On Computing: The Fourth Great Scientific Domain
Paul S. Rosenbloom
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Computing is not simply about hardware or software, or calculation or applications. Computing, writes Paul Rosenbloom, is an exciting and diverse, yet remarkably coherent, scientific enterprise that is highly multidisciplinary yet maintains a unique core of its own. In On Computing, Rosenbloom proposes that computing is a great scientific domain on a par with the physical, life, and social sciences.
Rosenbloom introduces a relational approach for understanding computing, conceptualizing it in terms of forms of interaction and implementation, to reveal the hidden structures and connections among its disciplines. He argues for the continuing vitality of computing, surveying the leading edge in computing's combination with other domains, from biocomputing and brain-computer interfaces to crowdsourcing and virtual humans to robots and the intermingling of the real and the virtual. He explores forms of higher order coherence, or macrostructures, over complex computing topics and organizations. Finally, he examines the very notion of a great scientific domain in philosophical terms, honing his argument that computing should be considered the fourth great scientific domain.
With On Computing, Rosenbloom, a key architect of the founding of University of Southern California's Institute for Creative Technologies and former Deputy Director of USC's Information Sciences Institute, offers a broader perspective on what computing is and what it can become.
and more of the most exciting work within computing and the other sciences becomes multidisciplinary. If the boundaries drawn around domains and the organizations that investigate them are too narrow, multidisciplinary research falls between the cracks, a result that is dysfunctional both for scientific progress in general and for the individuals involved in particular. Similar risks also result when departments, disciplines, and domains become too focused on the benefits to themselves as a
intermingle the real and the computational/virtual. Much of the current leading edge in computing, and even more of its future, falls within the scope of polyadic computing. Aspects of polyadic computing are included in the survey when there is a single dominant relationship by which we can classify the area at the top level. Other pieces are included in chapters 5 and 6 in support of later purposes. Because so much of the future of computing seems to lie in multidisciplinary areas, and because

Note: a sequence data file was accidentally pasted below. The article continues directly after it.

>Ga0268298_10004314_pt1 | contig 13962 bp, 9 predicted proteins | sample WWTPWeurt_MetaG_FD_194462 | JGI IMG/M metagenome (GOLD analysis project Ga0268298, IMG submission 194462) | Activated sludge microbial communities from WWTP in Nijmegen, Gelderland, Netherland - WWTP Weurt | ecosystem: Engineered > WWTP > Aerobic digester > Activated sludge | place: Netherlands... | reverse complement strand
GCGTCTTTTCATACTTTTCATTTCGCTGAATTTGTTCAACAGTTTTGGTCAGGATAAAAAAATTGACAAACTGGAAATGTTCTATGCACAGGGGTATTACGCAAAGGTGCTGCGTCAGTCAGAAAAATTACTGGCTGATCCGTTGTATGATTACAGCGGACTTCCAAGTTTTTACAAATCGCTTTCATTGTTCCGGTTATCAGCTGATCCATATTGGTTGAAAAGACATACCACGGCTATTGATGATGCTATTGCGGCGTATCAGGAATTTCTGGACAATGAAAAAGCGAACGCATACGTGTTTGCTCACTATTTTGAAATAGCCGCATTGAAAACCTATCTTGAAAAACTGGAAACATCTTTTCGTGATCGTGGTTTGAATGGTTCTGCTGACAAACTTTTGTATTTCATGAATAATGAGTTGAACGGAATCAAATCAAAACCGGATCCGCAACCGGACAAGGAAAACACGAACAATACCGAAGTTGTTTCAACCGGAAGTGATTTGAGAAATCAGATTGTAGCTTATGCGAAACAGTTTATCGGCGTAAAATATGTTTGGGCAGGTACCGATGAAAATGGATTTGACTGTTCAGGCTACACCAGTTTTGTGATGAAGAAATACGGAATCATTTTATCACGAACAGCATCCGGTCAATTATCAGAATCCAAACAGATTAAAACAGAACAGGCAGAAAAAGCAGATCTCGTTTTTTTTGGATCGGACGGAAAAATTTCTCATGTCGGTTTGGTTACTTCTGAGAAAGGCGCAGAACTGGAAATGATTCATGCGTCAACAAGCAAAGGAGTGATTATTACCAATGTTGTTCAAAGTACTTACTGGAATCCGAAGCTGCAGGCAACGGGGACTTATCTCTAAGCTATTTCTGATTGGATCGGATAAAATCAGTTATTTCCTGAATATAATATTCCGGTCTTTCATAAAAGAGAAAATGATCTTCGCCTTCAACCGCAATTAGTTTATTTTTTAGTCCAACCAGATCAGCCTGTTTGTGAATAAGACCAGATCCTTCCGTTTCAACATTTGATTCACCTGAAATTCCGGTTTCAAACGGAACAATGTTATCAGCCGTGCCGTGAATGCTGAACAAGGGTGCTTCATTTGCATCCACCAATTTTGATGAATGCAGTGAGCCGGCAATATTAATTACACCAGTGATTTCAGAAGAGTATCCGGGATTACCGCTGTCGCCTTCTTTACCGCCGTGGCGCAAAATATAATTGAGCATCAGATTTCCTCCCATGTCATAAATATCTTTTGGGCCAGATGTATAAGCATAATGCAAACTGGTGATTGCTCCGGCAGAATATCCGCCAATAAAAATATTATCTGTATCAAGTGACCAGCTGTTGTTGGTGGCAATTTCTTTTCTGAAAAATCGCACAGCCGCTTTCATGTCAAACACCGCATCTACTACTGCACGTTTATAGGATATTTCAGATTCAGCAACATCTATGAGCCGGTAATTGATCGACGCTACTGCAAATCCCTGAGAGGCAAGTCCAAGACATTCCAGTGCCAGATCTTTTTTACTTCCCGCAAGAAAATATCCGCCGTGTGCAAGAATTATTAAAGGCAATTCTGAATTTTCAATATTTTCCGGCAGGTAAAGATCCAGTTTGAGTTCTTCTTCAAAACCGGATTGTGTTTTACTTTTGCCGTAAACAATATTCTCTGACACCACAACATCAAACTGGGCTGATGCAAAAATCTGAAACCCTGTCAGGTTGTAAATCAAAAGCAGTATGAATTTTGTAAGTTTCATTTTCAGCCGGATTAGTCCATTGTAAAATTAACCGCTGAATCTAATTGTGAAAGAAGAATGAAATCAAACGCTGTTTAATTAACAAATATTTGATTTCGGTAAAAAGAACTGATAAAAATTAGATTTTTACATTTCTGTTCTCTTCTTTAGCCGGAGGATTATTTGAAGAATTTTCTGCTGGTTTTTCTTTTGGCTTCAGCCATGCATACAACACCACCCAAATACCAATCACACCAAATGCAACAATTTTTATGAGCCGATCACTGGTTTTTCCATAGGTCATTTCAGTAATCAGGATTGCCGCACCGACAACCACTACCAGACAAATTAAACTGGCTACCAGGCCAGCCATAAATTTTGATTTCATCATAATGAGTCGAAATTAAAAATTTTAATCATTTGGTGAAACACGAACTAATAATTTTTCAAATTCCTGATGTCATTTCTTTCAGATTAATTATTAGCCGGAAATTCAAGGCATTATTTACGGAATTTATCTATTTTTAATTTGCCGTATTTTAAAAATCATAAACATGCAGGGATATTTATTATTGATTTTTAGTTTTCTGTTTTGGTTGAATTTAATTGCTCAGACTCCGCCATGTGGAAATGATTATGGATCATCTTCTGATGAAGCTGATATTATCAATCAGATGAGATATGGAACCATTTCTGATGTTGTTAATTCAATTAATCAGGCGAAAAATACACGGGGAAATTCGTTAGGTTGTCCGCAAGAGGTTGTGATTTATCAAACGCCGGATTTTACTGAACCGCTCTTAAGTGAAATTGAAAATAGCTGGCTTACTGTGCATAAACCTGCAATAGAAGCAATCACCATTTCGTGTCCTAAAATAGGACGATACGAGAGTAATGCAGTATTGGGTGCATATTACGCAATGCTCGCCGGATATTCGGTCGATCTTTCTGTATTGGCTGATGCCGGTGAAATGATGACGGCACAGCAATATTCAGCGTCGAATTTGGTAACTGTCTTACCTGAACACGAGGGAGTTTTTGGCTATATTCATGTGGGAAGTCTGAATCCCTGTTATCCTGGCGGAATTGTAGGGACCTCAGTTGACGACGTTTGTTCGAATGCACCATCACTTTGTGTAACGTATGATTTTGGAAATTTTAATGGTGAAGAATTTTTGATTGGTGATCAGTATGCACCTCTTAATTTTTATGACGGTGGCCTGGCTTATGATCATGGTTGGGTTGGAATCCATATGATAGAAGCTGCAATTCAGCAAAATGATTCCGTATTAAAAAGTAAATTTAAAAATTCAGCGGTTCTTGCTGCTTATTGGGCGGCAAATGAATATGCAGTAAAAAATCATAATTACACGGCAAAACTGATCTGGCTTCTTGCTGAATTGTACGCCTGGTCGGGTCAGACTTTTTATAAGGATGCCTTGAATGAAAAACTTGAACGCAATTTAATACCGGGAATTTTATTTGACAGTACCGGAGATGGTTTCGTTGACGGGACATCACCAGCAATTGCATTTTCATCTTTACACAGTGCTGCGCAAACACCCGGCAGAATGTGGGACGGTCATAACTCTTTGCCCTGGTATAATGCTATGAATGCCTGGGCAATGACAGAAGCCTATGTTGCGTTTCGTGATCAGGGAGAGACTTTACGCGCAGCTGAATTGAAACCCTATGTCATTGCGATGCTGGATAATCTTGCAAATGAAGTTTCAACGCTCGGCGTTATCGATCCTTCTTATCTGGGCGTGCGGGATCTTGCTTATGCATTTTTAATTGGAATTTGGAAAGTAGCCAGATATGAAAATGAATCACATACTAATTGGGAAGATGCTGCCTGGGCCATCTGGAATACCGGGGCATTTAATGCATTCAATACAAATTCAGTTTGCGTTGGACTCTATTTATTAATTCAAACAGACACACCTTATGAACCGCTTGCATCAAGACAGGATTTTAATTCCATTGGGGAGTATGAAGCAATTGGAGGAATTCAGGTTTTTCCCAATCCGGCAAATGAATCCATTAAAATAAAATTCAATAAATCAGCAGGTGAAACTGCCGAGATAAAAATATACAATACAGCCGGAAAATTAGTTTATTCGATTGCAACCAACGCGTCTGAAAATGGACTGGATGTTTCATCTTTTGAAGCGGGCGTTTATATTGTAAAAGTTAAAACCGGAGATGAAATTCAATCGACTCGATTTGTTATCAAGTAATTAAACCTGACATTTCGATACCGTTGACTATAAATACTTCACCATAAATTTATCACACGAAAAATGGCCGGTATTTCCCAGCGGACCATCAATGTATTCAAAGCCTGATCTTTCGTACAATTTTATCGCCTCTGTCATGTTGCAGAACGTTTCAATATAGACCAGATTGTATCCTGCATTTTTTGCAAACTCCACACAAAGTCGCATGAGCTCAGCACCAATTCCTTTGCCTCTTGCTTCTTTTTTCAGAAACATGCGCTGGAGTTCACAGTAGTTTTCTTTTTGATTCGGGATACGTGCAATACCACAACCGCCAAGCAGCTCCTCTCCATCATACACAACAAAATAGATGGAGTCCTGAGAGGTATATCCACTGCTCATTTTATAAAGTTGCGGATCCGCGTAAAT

compound relationship involving implementation and interaction. This choice is analogous to the one discussed earlier between whether specialties such as computer programming should be considered as monadic or pure dyadic/polyadic computing. As was the case there, it is a modeling choice as to how much detail would be useful. A purchaser of a chair may, for example, only care about its being made out of wood, P/L, whereas an artisan might care about the details of how the chair is constructed out
learning, and interaction with external environments—into a single system capable of operating autonomously and appropriately in some environment. Agent languages provide the core around which such systems are built. The topic of cognitive architectures has already been mentioned several times over the previous chapters. What is important about them from the perspective of agents is that they provide one way of defining an agent language. However, they actually go beyond just providing a
enthusiasm left for the chase. After painful and extended soul searching, I concluded that a major change was necessary, but whether it was simply to be a diversion—of whatever length—from which I would ultimately return or a permanent shift was unclear at the time. When Herb Schorr, executive director of the Information Sciences Institute (ISI)—a large research institute in Marina del Rey that is part of the Viterbi School of Engineering at the University of Southern California (USC) and where I